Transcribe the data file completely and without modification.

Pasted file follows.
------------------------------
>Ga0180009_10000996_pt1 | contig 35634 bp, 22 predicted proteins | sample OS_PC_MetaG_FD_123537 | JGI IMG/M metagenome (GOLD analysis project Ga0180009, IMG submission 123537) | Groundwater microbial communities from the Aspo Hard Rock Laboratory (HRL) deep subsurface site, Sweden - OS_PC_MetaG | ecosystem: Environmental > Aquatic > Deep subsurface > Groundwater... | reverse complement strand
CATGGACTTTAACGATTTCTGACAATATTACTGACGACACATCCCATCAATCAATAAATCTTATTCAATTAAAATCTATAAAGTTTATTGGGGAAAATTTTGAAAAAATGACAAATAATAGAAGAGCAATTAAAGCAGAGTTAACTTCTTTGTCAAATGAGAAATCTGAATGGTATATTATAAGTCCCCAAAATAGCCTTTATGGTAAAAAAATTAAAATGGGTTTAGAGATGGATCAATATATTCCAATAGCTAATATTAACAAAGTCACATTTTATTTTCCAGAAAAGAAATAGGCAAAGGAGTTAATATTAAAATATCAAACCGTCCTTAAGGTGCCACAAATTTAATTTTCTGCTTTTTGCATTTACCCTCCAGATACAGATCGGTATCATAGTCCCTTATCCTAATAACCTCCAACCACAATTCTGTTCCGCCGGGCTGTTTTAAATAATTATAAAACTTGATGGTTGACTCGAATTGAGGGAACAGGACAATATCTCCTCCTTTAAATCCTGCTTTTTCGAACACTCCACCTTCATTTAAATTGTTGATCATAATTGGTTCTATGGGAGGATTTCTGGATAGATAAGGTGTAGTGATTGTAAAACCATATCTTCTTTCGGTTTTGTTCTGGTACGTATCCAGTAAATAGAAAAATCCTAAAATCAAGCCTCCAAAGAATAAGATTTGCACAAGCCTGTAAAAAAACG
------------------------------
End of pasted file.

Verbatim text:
>Ga0180009_10000996_pt1 | contig 35634 bp, 22 predicted proteins | sample OS_PC_MetaG_FD_123537 | JGI IMG/M metagenome (GOLD analysis project Ga0180009, IMG submission 123537) | Groundwater microbial communities from the Aspo Hard Rock Laboratory (HRL) deep subsurface site, Sweden - OS_PC_MetaG | ecosystem: Environmental > Aquatic > Deep subsurface > Groundwater... | reverse complement strand
CATGGACTTTAACGATTTCTGACAATATTACTGACGACACATCCCATCAATCAATAAATCTTATTCAATTAAAATCTATAAAGTTTATTGGGGAAAATTTTGAAAAAATGACAAATAATAGAAGAGCAATTAAAGCAGAGTTAACTTCTTTGTCAAATGAGAAATCTGAATGGTATATTATAAGTCCCCAAAATAGCCTTTATGGTAAAAAAATTAAAATGGGTTTAGAGATGGATCAATATATTCCAATAGCTAATATTAACAAAGTCACATTTTATTTTCCAGAAAAGAAATAGGCAAAGGAGTTAATATTAAAATATCAAACCGTCCTTAAGGTGCCACAAATTTAATTTTCTGCTTTTTGCATTTACCCTCCAGATACAGATCGGTATCATAGTCCCTTATCCTAATAACCTCCAACCACAATTCTGTTCCGCCGGGCTGTTTTAAATAATTATAAAACTTGATGGTTGACTCGAATTGAGGGAACAGGACAATATCTCCTCCTTTAAATCCTGCTTTTTCGAACACTCCACCTTCATTTAAATTGTTGATCATAATTGGTTCTATGGGAGGATTTCTGGATAGATAAGGTGTAGTGATTGTAAAACCATATCTTCTTTCGGTTTTGTTCTGGTACGTATCCAGTAAATAGAAAAATCCTAAAATCAAGCCTCCAAAGAATAAGATTTGCACAAGCCTGTAAAAAAACG